John Boehner is taking flack from - and lashing out at - the right wing of activists who are incensed at the fact that House Republicans would strike any deal at all that could win President Obama's blessing, even a qualified one. Groups like Heritage Action and Americans for Prosperity (hmm... they seem to have a funding source in common) are lobbying Republicans to scuttle the deal, crying foul at the GOP's agreement of $45 billion in higher spending than their previous position.
But if the Right wing fanatics are good at whipping up the Republican party into a frenzy, our own ideologues have also been honing their skills of whining and short-sightedness. Yesterday, it started with Ezra Klein's recently-introduced bad mixture of good policy summary and terrible political eptitude as he complained that Democrats "flatly got beat on sequestration." Today, the Economic Policy Institute's Lawrence Mishel, among others, inevitably joined in with hissy fits over the fact that the deal does not include extended unemployment benefits.
To be sure, the deal itself is no big leap in policy - although more targeted cuts and some reduction of the sequestration does help, as does canceling an obscure federal program established in 2005 to spend public dollars for drilling research (bet you didn't know that, huh?). And of course, there is no policy disagreement on the liberal side that unemployment benefits should be extended. But the failure from liberals whining about the deal, as usual, is complete and utter blindness to Barack Obama's long game.
Let's start with the popular liberal theme of extending unemployment benefits. Strategically thinking, Democrats should want this fight to be held outside of the budget negotiations - for much the same reason Republicans kept the war funding for Iraq and Afghanistan outside of the normal budget process.
Setting aside the fact that the war in Iraq was terrible policy and extending unemployment benefit is good policy, one reason Republicans kept the war out of the budget is it was a great political performer for them. They could attack Democrats who vote against funding as unpatriotic. Democrats, should thy choose to get their act together, can do much the same to Republicans on the issue of unemployment benefits extension and the minimum wage - especially in an election year. An all-out campaign to extend unemployment benefits now and next year would have two possible outcomes - first, and preferably, we reach the goal of actually extending benefits, or putting Republicans in awkward positions and wounding them politically for taking away unemployment benefits. Add to that a platform of state-by-state ballot measures to raise the minimum wage, and a good part of the formula for Democratic success in 2014 emerges.
See, if the Republicans were smart, they would include an unemployment extension in the deal, take the hit with their base now, and avoid a yearlong campaign that the president will surely wage to clobber them over this issue and connecting it to others. But if they do, they would bleed even more votes from their own members and tick off even more teabaggers. Their predicament, while rather amusing, is understandable.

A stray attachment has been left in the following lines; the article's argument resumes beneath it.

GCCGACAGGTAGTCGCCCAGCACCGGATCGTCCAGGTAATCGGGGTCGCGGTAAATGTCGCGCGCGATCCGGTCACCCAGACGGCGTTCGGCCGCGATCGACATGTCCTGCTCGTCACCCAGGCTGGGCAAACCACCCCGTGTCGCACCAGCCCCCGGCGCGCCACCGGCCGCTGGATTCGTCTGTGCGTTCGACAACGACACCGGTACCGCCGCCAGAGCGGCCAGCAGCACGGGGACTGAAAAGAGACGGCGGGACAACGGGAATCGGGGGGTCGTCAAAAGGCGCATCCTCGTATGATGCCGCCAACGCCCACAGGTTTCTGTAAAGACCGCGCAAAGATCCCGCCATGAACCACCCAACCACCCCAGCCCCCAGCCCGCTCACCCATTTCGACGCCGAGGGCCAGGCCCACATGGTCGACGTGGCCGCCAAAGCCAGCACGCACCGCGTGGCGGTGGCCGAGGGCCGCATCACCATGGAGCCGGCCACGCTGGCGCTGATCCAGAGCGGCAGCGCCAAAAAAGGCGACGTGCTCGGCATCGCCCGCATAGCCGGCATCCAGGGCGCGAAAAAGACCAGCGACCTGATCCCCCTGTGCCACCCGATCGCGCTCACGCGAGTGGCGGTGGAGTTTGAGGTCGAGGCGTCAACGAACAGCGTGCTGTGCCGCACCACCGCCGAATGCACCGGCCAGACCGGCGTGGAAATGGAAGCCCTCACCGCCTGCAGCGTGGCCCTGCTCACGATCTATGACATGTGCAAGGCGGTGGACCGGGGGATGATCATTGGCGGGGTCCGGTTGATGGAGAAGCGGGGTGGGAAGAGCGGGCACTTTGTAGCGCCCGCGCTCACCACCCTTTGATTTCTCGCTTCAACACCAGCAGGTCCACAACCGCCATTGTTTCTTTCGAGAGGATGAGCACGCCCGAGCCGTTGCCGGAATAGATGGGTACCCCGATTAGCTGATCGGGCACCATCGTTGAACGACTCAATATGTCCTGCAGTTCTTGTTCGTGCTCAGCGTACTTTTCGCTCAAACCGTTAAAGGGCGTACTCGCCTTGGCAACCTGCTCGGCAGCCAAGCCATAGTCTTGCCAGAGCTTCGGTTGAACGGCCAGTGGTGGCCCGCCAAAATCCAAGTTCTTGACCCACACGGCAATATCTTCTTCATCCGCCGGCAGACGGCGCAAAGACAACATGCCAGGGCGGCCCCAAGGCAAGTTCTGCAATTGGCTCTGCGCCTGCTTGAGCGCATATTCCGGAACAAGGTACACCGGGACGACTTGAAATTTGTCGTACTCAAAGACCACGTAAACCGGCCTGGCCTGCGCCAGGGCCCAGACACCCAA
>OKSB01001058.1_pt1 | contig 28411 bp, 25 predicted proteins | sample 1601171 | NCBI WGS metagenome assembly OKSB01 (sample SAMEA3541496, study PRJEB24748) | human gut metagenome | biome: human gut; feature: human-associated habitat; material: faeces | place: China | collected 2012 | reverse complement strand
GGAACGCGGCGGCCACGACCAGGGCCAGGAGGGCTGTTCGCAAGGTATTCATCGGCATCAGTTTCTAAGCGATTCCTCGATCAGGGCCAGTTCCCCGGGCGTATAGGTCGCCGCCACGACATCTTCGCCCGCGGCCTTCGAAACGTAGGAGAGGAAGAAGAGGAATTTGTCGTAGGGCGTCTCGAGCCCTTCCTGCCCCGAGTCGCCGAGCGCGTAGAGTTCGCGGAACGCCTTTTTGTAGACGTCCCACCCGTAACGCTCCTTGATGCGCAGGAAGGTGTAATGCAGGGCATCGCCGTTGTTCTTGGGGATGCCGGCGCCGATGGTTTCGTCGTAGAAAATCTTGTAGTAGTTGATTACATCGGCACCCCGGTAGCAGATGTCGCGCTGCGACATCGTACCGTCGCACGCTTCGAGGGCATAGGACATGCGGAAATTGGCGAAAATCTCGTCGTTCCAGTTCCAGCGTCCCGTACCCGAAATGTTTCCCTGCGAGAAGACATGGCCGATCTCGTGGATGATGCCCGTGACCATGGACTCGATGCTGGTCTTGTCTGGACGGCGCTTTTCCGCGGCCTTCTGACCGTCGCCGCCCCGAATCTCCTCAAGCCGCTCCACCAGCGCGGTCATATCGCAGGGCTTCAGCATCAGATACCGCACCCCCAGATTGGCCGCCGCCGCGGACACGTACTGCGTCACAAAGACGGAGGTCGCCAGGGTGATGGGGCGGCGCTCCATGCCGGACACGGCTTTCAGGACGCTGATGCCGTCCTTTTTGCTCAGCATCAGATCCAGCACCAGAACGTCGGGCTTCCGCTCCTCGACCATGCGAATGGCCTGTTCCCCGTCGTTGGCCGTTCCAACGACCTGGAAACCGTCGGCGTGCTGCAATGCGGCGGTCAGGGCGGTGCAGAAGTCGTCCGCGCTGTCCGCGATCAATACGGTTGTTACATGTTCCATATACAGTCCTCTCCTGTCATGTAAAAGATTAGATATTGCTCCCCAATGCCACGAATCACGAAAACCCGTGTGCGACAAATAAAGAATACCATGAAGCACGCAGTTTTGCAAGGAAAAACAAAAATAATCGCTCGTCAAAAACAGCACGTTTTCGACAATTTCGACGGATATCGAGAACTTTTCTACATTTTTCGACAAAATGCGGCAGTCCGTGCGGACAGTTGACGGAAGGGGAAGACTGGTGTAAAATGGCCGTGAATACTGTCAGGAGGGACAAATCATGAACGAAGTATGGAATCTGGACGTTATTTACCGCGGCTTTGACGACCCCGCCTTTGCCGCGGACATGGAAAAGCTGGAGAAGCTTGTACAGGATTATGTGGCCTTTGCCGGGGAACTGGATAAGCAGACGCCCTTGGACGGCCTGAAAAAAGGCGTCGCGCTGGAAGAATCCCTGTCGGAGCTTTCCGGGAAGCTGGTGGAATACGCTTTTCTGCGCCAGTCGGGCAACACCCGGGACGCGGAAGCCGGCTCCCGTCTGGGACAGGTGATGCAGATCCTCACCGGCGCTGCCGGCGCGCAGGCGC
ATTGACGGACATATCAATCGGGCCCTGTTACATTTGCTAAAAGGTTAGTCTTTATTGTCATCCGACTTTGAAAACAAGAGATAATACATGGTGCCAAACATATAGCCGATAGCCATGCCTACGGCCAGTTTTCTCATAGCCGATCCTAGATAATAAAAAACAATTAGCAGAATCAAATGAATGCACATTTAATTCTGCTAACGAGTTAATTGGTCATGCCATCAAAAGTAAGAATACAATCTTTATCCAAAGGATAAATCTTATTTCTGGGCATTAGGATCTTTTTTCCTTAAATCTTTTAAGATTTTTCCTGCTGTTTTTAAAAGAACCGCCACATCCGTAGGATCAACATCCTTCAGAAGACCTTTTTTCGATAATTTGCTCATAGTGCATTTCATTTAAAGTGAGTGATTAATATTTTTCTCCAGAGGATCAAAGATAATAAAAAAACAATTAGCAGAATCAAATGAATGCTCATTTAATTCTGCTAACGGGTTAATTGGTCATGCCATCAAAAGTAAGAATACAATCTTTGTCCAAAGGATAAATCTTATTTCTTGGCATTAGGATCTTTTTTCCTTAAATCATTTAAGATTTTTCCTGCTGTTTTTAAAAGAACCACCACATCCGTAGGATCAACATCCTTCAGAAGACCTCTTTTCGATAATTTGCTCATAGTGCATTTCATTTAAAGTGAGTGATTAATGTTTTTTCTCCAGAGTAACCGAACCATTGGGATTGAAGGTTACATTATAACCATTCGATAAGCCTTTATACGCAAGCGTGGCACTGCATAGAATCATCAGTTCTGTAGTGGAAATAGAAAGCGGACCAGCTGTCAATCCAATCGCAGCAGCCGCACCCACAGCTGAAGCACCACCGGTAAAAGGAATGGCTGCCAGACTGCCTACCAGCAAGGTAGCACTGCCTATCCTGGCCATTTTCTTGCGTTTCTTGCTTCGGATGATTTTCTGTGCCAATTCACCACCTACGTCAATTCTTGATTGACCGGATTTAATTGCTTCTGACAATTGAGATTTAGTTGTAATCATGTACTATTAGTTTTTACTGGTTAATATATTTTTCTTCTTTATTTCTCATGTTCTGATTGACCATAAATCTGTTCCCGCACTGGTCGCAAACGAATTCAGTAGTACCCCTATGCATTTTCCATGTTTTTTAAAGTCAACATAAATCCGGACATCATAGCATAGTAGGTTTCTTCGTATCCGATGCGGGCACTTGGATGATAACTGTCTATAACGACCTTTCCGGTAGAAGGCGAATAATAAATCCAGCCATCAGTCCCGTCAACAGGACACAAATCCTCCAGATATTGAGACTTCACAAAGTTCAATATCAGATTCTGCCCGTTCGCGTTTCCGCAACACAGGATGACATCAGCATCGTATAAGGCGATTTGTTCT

But it isn't just about 2014, either. Or 2016, or any particular election. The long term goal of the Obama presidency has always been to realign America - politically and in a values sense - from a "you're on your own" world to a "we're all in this together" world. No issues are more closely targeted to that realignment than expanded unemployment benefits in an economy that is still tough, a fair minimum wage, employment nondiscrimination, and immigration reform. Having stand-alone status gives these issues the prominence they need to continue the paradigm shift that began with Barack Obama's election.
To that end, the very idea of government by compromise, even if something doesn't include everyone one side wants - is anathema to the Tea Party. Republicans have cultivated a base of hateful, resentful voters who do not just see Barack Obama as the enemy but government itself. Any deviation from sequestration that adjusts spending upwards isn't simply "more spending" for them; it is a move towards collaboration with a president who embodies a form of social justice they abhor - and it is a move away from shrinking government by any means necessary (insert usual teabagger exceptions for spending on tax subsidies for the rich, for the military industrial complex, etc.).
If government works - at all - teabaggers lose. Breaking the back of the Tea Party is a necessary step in returning to a functioning democracy and an activist government. This deal is part of that strategic imperative. It alone won't end their stranglehold on the GOP and our political process, but it is the first time in a long time the Republican leadership in Congress has seriously challenged their power. It was the reasonable step after the ritual humiliation their party received in the aftermath of October's government shutdown, but that Republicans would act rationally for once has so far been unthinkable.
This budget deal isn't a big policy achievement, though it has modest improvements from the status quo. But the victory for the president, and for progressives here, is much less policy and much more tactical. In the short-term future, Democrats have been given the opportunity make 2014 all about economic opportunity while Republicans have made themselves sitting ducks as targets in that fight. In the longer view, Democrats can continue to claim the economic imperative even as Republicans are robbed of their power to create complete chaos.
So, my fellow liberals, it would help if instead of freaking out about imagined inadequacies of Barack Obama, you found a way to take the opening the president has given us and make a generation of progressive, activist, pragmatic government a reality.